Department of Integrated Medicine

Medical Informatics

Evolution of medical databases to medical artificial intelligence (AI)
  • Electronic medical records and electronic health record (community medical cooperation systems)
  • Structuring of clinical data and its applications
  • Efficient data collection for multicenter studies by ICT
  • Knowledge acquisition by advanced analysis of medical databases
  • Clinical decision support systems
Professor Yasushi Matsumura
Integrated Medicine, Medical Informatics
Our laboratory was established in 1987 by Professor Michitoshi Inoue and later headed by Professor Hiroshi Takeda. As part of the Medical Informatics Department, we are in charge of the hospital information system of the Osaka University Hospital. We set up Department of Genome Informatics Joint Research Chair aiming to build the foundation for next-generation medical research linking medical informatics with bioinformatics.

Establishment of medical databases from electronic medical charts, acquisition of knowledge by data analysis, and construction of a clinical decision support system

Medical informatics is the scientific discipline that utilizes information- and communications technology (ICT)-based approaches for the analysis and management of medically relevant data and information.

The initial goal to replace paper-based maintenance and management of medical data and information with computer-based tools has been largely achieved. This has led to more streamlined medical care, facilitated the sharing of medical information among medical professionals, promoted team-based medicine and improved the overall safety of medical care. At the Osaka University Hospital, all medically relevant data became computerized starting from 2010, resulting in the accumulation of large data sets. The analysis and utilization of these large data sets represents one of the core objectives of our laboratory.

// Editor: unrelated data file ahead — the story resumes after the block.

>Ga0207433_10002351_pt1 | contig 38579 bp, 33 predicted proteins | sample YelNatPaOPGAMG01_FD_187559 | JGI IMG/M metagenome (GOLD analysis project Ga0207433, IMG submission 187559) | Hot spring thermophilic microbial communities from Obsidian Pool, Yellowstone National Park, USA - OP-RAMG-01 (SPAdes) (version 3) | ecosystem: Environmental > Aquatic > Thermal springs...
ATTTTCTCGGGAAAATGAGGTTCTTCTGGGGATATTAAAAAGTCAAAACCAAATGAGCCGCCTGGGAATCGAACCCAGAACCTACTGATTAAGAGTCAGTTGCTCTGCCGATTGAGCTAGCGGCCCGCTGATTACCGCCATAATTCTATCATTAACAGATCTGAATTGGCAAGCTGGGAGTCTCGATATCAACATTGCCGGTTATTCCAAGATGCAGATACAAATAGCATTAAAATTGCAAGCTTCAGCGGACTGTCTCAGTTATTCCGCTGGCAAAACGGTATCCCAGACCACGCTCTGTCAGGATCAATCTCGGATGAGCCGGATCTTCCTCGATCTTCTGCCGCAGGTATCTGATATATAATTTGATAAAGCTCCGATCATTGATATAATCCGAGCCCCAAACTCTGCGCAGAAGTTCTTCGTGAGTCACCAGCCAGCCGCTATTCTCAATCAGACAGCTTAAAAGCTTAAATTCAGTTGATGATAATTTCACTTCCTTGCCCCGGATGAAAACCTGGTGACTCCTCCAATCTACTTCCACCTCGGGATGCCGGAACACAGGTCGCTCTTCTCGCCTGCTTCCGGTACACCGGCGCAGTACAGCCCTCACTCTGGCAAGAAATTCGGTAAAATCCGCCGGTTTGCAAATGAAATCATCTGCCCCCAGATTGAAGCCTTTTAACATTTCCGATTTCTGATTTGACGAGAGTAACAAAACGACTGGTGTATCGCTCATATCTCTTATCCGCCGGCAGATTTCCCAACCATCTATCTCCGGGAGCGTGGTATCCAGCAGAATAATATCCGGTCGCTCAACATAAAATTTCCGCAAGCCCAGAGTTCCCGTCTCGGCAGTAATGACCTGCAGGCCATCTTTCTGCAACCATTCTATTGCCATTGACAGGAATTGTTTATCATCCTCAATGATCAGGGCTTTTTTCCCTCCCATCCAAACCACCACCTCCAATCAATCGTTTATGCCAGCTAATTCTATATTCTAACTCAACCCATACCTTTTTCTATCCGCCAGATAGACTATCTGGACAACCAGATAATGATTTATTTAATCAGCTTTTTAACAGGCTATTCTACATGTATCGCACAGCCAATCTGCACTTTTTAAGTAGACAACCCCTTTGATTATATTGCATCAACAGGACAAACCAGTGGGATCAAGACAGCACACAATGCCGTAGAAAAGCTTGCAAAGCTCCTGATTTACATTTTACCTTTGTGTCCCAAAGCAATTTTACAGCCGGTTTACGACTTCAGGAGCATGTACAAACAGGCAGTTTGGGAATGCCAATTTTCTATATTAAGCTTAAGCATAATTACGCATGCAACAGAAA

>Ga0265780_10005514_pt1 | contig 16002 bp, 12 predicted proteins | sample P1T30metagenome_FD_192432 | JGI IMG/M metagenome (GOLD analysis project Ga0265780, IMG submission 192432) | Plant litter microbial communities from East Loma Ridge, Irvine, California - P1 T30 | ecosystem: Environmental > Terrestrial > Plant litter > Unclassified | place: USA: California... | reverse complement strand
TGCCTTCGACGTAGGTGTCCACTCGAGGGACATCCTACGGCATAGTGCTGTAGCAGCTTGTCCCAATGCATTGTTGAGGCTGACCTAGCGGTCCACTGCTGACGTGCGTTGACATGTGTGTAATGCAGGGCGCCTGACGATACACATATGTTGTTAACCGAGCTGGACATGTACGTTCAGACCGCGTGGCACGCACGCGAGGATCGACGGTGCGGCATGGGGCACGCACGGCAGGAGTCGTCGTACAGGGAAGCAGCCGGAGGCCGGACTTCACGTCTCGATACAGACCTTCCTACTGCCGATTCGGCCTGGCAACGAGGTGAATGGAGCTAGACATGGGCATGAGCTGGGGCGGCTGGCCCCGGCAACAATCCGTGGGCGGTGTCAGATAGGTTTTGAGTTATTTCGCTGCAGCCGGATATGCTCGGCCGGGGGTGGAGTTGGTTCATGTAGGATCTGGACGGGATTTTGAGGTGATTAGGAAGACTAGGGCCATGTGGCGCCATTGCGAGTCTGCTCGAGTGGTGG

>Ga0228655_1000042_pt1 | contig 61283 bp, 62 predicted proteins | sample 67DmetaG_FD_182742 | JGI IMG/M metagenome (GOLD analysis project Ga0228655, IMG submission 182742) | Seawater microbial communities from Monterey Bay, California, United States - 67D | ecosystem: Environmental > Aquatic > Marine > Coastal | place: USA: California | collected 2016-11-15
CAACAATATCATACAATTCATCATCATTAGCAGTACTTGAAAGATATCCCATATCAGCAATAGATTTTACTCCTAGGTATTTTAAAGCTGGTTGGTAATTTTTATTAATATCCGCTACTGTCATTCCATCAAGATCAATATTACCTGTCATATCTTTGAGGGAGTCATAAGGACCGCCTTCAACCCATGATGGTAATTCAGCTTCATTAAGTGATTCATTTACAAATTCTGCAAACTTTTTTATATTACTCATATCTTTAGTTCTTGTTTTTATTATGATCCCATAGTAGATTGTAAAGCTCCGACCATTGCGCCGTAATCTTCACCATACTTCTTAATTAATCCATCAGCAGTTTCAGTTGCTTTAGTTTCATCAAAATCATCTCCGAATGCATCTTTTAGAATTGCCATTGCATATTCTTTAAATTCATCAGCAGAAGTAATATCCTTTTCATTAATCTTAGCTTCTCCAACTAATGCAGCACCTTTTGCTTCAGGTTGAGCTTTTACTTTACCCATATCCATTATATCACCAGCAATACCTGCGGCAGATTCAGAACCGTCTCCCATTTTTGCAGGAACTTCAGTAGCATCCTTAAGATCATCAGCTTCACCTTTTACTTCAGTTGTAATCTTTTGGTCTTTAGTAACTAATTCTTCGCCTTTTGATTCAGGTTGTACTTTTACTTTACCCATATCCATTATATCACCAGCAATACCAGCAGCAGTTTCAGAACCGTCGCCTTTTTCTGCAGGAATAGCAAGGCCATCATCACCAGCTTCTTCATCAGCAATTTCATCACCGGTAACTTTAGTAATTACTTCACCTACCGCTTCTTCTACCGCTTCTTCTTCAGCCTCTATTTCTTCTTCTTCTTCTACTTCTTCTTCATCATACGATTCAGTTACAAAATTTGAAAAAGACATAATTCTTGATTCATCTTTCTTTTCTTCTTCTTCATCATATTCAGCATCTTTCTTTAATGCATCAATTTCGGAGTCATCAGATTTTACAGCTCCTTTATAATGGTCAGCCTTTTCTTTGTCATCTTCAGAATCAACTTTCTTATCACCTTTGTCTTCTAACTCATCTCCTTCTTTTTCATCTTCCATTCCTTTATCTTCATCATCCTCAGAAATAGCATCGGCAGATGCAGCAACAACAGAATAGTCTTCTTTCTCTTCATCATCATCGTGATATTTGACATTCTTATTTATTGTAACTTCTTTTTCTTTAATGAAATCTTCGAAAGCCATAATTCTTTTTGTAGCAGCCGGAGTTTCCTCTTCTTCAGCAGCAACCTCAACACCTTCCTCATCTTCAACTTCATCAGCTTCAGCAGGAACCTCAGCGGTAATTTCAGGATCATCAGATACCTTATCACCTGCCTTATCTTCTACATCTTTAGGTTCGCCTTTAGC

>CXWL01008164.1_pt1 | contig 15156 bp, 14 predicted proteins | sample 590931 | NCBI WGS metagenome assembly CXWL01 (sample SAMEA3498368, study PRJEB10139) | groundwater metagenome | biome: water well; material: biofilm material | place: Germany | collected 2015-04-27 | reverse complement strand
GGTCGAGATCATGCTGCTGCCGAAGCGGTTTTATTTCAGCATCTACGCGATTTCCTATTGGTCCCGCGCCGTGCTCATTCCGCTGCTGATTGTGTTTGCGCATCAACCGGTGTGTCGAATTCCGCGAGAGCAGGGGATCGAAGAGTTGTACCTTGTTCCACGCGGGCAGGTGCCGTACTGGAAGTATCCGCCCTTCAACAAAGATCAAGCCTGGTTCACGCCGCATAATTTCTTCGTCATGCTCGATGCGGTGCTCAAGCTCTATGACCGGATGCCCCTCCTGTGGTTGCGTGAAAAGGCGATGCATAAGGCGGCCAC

In this context, we are conducting research on a variety of topics including the prediction of prognosis and identification of prognostic factors and evaluation of the effectiveness and safety of applied medical treatments by conducting observational studies base on electronic medical record, application of data mining technologies to cancer research for early detection methods, establishment of novel and objective diagnostic models and approaches, construction of adequate diagnostic support systems, creation of pipelines for precision medicine based on genome information, and utilization of advanced computational tools including deep learning for automatic image diagnosis.

Proper data collection represents one of the core objectives necessary for achieving the above mentioned research goals. This requires the streamlined collection of unified data from multiple sources and facilities, while keeping track of patients over long periods of time. It is furthermore important to develop tools and techniques able to structure and analyze medical records that are often based on simple text. This necessitates the development of integrative databases that link clinical data with imaging data and genome analysis data. Our laboratory focuses on the establishment of such advanced data analysis tools and technologies in collaboration with other scientists and medical researchers.

Effective feedback of the knowledge acquired by data analysis to the clinical setting is another core objective of our laboratory. Because the knowledge form acquired by data analysis is difficult to be memorized by human doctors, the development of clinical decision support systems using these knowledge are required. It will be a major research theme in the future.

The last two decades were characterized by the digitalization of paper-based medical records and data, while the coming decades will be characterized by the generation of big data and use of artificial intelligence to analyze these large data sets for the advancement of medicine and medical care.

Figure: Concept of Medical Informatics